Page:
Earlier this month, Duncan Cooper wrote a piece in Pitchfork
titled “How TikTok Gets Rich While Paying Artists Pennies” about multiple creator side issues found within TikTok. The story is again reminiscent of the early days of YouTube, where creators are happy to see their content get shared and gain notoriety, but start to wonder why they aren’t getting paid more when the app they’re posting on is worth over a billion dollars.
The story initially centers on two creators, Xeno Carr and Smokehijabi, whose quasi-viral song “Mia Khalifa” skyrocketed in popularity due to TikTok. Cooper lays out the step-by-step development that brought the song to such fame and in the process helps unknot just how many individual creators are needed, and are often overlooked, when it comes to creating a “viral” hit. Yet it was this part of the article that really stuck out to me (emphasis mine):
Not long after, TikTok finally got in touch with their manager, who tells me he worked out a deal that grants TikTok continued, free use of “Mia Khalifa” in exchange for the promotion of iLOVEFRiDAY’s future releases. “At the end of the day, the relationship with TikTok is more important than asking them to pay me for a record,” he adds. “It’s giving us exposure, and that’s what we need to push the brand forward.”
There’s that word. That singular word that has defined so much of this decade’s conceptualization of social media fame in lieu of actual money: Exposure.
TikTok, like Musical.ly before it, is an app mostly for kids and by kids. The business choice of relying on advertising pushes apps away from fully supporting creators on their platforms because that isn’t how these companies ultimately look to make money. That’s why I found Pitchfork’s article a bit odd; not because I think artists shouldn’t get compensated for their labor on these platforms, but rather because these are platforms built explicitly to exploit that labor. Even for artists who see their music flourish on TikTok, the deal signed by a major label like Warner leads to payouts much closer to Instagram’s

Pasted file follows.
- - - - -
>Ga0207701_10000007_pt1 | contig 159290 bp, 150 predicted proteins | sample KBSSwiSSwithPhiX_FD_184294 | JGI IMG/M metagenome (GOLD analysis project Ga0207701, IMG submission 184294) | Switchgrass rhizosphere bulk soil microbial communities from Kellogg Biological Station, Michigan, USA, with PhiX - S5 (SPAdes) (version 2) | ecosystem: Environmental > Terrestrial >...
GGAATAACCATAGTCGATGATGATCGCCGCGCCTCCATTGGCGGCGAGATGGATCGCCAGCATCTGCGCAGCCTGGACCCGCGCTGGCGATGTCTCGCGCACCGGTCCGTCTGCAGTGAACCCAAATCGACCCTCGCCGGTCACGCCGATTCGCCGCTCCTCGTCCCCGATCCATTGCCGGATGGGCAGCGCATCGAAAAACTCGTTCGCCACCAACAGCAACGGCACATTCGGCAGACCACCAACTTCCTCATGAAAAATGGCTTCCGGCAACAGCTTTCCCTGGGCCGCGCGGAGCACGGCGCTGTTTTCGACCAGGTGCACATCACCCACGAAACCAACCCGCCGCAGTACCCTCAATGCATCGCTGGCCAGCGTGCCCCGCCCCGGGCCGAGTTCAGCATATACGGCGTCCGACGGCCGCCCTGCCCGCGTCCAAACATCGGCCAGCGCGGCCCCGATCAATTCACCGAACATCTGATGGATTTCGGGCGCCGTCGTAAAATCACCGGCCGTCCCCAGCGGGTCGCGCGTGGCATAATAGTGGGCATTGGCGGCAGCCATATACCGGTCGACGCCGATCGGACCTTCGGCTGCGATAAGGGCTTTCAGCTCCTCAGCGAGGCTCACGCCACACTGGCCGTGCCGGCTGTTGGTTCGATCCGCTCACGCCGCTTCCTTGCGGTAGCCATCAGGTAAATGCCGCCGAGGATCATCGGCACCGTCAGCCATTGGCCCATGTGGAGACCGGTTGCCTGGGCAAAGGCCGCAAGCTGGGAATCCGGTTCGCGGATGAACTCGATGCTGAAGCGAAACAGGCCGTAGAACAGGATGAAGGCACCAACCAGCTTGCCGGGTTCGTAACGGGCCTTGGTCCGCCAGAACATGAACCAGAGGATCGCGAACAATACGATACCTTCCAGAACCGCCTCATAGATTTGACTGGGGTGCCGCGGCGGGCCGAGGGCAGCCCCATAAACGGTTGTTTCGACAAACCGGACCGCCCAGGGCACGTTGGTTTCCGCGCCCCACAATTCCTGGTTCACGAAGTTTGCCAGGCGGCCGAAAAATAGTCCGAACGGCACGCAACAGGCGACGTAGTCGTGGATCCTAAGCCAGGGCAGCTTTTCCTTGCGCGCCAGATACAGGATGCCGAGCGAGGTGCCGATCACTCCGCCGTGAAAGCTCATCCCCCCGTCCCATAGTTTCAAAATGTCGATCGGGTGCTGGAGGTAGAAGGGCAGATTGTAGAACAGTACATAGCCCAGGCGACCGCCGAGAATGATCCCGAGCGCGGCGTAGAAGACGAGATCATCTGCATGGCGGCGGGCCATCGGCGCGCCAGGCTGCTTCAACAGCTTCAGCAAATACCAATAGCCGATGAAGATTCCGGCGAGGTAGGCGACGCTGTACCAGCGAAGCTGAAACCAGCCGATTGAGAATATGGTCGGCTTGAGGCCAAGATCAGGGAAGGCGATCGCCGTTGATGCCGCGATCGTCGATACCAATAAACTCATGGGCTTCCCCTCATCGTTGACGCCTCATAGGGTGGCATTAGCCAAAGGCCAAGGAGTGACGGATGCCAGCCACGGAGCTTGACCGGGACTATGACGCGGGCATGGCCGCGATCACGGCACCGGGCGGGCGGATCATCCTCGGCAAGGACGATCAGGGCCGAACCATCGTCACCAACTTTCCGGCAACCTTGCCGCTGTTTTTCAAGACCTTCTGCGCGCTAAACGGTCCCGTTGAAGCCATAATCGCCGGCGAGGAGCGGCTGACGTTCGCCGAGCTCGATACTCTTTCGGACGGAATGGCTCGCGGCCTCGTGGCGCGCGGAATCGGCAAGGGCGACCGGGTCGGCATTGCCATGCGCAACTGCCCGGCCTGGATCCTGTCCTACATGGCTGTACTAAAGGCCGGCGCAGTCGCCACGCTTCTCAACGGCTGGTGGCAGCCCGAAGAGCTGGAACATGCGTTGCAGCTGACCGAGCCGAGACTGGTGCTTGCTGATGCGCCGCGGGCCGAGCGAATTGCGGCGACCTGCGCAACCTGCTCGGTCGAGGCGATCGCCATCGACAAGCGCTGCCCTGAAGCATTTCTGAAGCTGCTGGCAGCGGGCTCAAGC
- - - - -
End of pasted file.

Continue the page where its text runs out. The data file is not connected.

than Spotify’s, as Cooper writes:
In 2016, Warner was the first label to announce they were sharing music with Musical.ly, and as is typical of early arrangements with tech companies, they did a blanket license, also known as a buyout: The royalty-holder grants access to a bundle of songs, with a payment up front to distribute however they see fit.
The story does highlight that the duo behind “Mia Khalifa” did find monetary success on other platforms, but that just obscures the fact that the platform where one finds an audience isn’t built to support them. If one can’t make money off TikTok, there can be a boost of streams from YouTube or Spotify; if one can’t make money from YouTube, then create a Patreon. Even if an obscure song by an artist goes viral on TikTok, one must hope that the interest generated can jump across to a platform that will properly compensate them. Not exactly the best system for building a career.
Now I do think TikTok is a neat app and certainly creates a lot of fun content to watch. But Cooper effectively shows that striving for career sustainability on one of these platforms at this point feels misguided. A small step would be for labels to sign better deals with these entertainment platforms, but most of these companies don’t want to end up like Spotify, where the money generated just funnels back to the same cluster of music companies. Ultimately, TikTok may birth new artists, but the platform isn’t interested in building talent, much in the same way as it doesn’t want to pay artists properly. The demands of creators are viewed not as workers demanding their rightful piece of the pie, but rather as a burden placed on the platform.